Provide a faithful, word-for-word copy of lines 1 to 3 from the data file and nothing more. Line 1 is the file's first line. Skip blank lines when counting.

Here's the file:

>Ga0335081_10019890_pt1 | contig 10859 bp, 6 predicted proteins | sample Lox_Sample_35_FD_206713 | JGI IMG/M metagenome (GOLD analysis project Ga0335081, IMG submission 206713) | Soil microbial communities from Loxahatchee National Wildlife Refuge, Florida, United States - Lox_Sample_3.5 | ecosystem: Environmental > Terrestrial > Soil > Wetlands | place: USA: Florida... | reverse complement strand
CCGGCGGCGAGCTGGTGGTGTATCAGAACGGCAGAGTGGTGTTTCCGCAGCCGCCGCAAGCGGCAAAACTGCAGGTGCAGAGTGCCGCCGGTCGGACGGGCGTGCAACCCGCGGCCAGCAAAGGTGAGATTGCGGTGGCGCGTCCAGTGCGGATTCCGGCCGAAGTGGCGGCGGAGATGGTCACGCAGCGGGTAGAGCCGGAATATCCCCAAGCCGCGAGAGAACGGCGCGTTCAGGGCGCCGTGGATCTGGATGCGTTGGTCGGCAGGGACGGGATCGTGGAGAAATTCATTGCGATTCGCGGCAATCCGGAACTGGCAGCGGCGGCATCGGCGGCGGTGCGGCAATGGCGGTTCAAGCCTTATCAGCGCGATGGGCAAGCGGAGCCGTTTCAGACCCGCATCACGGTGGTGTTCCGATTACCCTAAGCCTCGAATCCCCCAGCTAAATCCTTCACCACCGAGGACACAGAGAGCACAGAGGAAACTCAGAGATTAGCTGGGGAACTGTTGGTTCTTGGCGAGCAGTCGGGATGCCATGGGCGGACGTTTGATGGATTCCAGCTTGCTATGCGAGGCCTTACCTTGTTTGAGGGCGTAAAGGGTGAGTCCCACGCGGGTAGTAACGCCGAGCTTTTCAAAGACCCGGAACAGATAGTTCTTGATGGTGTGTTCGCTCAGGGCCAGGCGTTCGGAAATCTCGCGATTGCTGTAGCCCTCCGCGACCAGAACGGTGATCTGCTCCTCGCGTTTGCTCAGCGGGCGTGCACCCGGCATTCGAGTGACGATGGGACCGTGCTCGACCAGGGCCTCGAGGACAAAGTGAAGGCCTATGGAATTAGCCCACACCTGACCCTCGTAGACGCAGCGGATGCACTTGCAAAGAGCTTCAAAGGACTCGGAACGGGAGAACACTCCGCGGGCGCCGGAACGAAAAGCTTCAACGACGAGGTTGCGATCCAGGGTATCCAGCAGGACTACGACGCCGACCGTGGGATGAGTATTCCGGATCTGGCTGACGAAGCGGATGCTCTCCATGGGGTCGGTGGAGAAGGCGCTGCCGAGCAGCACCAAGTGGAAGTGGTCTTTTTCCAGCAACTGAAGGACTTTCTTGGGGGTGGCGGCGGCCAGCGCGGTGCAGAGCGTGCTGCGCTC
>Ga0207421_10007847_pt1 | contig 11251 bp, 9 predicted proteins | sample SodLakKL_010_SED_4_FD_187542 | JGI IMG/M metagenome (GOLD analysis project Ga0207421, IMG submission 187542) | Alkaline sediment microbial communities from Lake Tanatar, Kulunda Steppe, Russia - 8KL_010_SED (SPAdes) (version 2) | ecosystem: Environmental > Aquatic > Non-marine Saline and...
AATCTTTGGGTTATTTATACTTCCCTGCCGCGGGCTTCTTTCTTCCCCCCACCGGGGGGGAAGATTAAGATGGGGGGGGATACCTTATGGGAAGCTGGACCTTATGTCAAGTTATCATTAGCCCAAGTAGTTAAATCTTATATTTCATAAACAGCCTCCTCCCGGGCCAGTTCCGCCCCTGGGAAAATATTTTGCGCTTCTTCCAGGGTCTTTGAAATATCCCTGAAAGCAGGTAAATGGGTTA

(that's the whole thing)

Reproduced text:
>Ga0335081_10019890_pt1 | contig 10859 bp, 6 predicted proteins | sample Lox_Sample_35_FD_206713 | JGI IMG/M metagenome (GOLD analysis project Ga0335081, IMG submission 206713) | Soil microbial communities from Loxahatchee National Wildlife Refuge, Florida, United States - Lox_Sample_3.5 | ecosystem: Environmental > Terrestrial > Soil > Wetlands | place: USA: Florida... | reverse complement strand
CCGGCGGCGAGCTGGTGGTGTATCAGAACGGCAGAGTGGTGTTTCCGCAGCCGCCGCAAGCGGCAAAACTGCAGGTGCAGAGTGCCGCCGGTCGGACGGGCGTGCAACCCGCGGCCAGCAAAGGTGAGATTGCGGTGGCGCGTCCAGTGCGGATTCCGGCCGAAGTGGCGGCGGAGATGGTCACGCAGCGGGTAGAGCCGGAATATCCCCAAGCCGCGAGAGAACGGCGCGTTCAGGGCGCCGTGGATCTGGATGCGTTGGTCGGCAGGGACGGGATCGTGGAGAAATTCATTGCGATTCGCGGCAATCCGGAACTGGCAGCGGCGGCATCGGCGGCGGTGCGGCAATGGCGGTTCAAGCCTTATCAGCGCGATGGGCAAGCGGAGCCGTTTCAGACCCGCATCACGGTGGTGTTCCGATTACCCTAAGCCTCGAATCCCCCAGCTAAATCCTTCACCACCGAGGACACAGAGAGCACAGAGGAAACTCAGAGATTAGCTGGGGAACTGTTGGTTCTTGGCGAGCAGTCGGGATGCCATGGGCGGACGTTTGATGGATTCCAGCTTGCTATGCGAGGCCTTACCTTGTTTGAGGGCGTAAAGGGTGAGTCCCACGCGGGTAGTAACGCCGAGCTTTTCAAAGACCCGGAACAGATAGTTCTTGATGGTGTGTTCGCTCAGGGCCAGGCGTTCGGAAATCTCGCGATTGCTGTAGCCCTCCGCGACCAGAACGGTGATCTGCTCCTCGCGTTTGCTCAGCGGGCGTGCACCCGGCATTCGAGTGACGATGGGACCGTGCTCGACCAGGGCCTCGAGGACAAAGTGAAGGCCTATGGAATTAGCCCACACCTGACCCTCGTAGACGCAGCGGATGCACTTGCAAAGAGCTTCAAAGGACTCGGAACGGGAGAACACTCCGCGGGCGCCGGAACGAAAAGCTTCAACGACGAGGTTGCGATCCAGGGTATCCAGCAGGACTACGACGCCGACCGTGGGATGAGTATTCCGGATCTGGCTGACGAAGCGGATGCTCTCCATGGGGTCGGTGGAGAAGGCGCTGCCGAGCAGCACCAAGTGGAAGTGGTCTTTTTCCAGCAACTGAAGGACTTTCTTGGGGGTGGCGGCGGCCAGCGCGGTGCAGAGCGTGCTGCGCTC
>Ga0207421_10007847_pt1 | contig 11251 bp, 9 predicted proteins | sample SodLakKL_010_SED_4_FD_187542 | JGI IMG/M metagenome (GOLD analysis project Ga0207421, IMG submission 187542) | Alkaline sediment microbial communities from Lake Tanatar, Kulunda Steppe, Russia - 8KL_010_SED (SPAdes) (version 2) | ecosystem: Environmental > Aquatic > Non-marine Saline and...